Intense and legalistic. These are two common typical reactions when aspiring entrepreneurs first hear about the idea of a Founders’ Agreement (FA). Such a FA outlines the expectations and preferences of co-founders on the full spectrum of their working relationship and project. The idea here is not to draft a static contract that is managing every aspect of the relationship in detail. An FA should rather be seen as a dynamic document that triggers the right conversations between founders and prevents misunderstandings and bad feelings. As such, it goes a step further than the Happiness & Collaboration Check-ins and helps manage the relationship on a more strategic level.
What goes into the FA? This depends heavily on the co-founder pair. It usually involves key questions on your collaboration: questions that are often not openly discussed, (wrongly) implicitly assumed, and in some cases divisive.
As you can see, an FA is flexible and builds on the preferences of you, the co-founders. Feel free to add topics or leave them out. And remember that the FA, while giving some stability and consistency to the co-founder relationship, is not set in stone. Revisit the FA every 3, 6 or 12 months to see where you stand and adapt it accordingly.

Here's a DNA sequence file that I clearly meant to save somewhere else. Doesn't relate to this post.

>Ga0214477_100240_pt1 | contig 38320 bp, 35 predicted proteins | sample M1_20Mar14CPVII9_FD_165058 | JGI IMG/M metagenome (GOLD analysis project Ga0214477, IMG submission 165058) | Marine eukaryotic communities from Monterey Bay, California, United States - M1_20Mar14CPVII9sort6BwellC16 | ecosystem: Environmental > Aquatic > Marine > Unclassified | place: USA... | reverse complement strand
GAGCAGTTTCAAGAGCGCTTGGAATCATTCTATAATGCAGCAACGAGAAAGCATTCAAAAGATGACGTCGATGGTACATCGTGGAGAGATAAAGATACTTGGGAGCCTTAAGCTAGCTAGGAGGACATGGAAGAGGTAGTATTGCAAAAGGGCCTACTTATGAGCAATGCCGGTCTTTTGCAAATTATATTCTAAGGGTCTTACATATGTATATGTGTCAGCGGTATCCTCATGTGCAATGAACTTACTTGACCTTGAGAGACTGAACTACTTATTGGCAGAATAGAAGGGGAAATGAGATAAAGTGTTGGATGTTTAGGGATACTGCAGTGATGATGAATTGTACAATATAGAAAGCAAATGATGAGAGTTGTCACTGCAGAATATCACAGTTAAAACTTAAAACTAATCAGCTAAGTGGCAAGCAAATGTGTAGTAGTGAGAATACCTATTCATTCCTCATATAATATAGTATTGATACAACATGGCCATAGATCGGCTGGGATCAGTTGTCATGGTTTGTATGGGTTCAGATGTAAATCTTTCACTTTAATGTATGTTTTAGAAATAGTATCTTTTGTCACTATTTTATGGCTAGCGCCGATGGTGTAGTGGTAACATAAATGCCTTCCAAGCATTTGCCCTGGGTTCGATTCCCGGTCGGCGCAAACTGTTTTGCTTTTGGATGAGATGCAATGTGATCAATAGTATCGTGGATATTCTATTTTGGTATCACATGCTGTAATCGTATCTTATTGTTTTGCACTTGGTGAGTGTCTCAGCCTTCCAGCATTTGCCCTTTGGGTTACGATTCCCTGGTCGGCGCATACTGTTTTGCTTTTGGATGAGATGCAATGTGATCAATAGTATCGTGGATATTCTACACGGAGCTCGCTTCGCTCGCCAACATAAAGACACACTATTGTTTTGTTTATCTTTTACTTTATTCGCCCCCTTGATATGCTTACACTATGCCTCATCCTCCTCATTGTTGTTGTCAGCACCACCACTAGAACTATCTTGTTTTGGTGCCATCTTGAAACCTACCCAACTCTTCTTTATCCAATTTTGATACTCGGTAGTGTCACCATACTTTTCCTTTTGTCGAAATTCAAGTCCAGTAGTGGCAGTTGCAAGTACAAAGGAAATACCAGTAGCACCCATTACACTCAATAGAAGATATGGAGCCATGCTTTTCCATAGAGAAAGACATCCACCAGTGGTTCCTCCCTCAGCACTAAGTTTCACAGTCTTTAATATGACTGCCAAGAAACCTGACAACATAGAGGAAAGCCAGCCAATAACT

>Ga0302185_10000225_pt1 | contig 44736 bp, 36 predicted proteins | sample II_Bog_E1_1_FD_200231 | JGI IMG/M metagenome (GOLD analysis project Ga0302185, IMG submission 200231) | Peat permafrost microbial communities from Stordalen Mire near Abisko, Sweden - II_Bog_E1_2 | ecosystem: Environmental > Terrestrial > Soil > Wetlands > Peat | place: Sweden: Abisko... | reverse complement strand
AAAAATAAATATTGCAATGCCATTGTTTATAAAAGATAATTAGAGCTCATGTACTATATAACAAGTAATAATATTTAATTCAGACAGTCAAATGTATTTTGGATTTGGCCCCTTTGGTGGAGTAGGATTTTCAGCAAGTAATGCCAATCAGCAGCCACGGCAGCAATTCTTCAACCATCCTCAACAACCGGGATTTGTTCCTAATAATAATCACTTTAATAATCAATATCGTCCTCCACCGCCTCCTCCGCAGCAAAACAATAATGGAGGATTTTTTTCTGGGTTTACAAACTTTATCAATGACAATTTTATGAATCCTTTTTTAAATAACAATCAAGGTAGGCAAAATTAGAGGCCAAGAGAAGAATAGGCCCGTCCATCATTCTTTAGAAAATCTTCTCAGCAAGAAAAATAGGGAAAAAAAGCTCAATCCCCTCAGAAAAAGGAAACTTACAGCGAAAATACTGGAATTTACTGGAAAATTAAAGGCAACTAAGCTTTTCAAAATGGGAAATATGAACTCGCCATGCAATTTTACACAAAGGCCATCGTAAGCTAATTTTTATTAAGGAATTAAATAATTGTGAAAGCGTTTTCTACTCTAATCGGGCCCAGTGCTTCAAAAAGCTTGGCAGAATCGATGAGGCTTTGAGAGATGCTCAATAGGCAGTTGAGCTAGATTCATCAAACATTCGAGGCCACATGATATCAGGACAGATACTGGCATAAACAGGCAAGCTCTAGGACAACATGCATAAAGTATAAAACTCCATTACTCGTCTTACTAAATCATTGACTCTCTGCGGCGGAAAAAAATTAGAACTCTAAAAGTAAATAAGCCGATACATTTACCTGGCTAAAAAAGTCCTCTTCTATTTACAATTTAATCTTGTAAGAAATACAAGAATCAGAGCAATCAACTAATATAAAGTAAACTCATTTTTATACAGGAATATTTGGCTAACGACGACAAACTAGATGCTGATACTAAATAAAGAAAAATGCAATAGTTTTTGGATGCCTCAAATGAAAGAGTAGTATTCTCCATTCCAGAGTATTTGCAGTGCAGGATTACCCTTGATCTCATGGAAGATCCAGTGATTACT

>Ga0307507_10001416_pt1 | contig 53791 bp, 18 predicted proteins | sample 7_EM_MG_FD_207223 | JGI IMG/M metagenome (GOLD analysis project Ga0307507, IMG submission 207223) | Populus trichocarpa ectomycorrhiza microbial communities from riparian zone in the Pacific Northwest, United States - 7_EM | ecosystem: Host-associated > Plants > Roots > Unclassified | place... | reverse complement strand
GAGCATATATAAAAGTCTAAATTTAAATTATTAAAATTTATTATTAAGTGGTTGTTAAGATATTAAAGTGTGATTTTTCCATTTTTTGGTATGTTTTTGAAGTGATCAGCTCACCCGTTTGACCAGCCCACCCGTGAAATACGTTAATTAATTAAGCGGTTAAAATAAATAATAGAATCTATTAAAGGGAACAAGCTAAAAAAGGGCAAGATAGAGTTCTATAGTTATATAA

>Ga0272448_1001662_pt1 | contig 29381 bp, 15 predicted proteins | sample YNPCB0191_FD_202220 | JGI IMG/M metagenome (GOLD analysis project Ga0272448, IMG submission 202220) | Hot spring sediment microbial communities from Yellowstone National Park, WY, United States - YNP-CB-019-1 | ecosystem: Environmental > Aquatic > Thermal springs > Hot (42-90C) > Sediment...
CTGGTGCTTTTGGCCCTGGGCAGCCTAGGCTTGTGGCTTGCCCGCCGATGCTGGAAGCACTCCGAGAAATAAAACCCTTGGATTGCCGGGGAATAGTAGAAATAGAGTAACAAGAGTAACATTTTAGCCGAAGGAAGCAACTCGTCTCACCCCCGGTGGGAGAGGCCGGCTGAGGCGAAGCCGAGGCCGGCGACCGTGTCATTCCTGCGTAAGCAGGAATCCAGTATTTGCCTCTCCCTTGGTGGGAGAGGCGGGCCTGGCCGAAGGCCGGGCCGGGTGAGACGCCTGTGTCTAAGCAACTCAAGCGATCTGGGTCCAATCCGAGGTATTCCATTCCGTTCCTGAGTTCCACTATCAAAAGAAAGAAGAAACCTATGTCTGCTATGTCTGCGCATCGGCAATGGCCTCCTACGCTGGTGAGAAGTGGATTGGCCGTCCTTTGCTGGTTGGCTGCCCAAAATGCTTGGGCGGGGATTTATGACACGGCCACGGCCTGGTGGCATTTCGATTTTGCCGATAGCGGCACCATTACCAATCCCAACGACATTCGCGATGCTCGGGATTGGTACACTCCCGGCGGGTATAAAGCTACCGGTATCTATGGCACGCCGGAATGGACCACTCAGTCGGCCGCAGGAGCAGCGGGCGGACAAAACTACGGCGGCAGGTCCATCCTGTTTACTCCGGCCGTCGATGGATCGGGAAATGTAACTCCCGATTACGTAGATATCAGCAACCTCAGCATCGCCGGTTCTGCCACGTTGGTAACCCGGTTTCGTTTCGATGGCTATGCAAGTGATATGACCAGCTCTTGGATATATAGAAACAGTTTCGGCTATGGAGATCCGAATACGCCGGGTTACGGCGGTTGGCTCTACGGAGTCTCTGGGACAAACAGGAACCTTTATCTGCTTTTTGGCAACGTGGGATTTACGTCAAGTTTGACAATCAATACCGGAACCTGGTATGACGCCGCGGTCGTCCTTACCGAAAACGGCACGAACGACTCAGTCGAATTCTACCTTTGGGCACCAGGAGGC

A final point: an FA is a great foundation to draft your Manager User Guide. Such a user guide defines your preferences as a manager and helps your broader team understand and work with you better. A FirstRound article sheds light on the steps to arrive at your own Manager User Guide.
Founder nights, happiness & collaboration check-ins and an FA -- these are three methods to foster your co-founder relationship, the nucleus of every successful charity startup. Tailor them to your personal preferences, be sure to implement at least some of them, and the likelihood of a strong and lasting co-founder relationship will increase.
And remember: a co-founder relationship is often one of the most profound and satisfying relationships in your life, so enjoy and appreciate being on a mission together!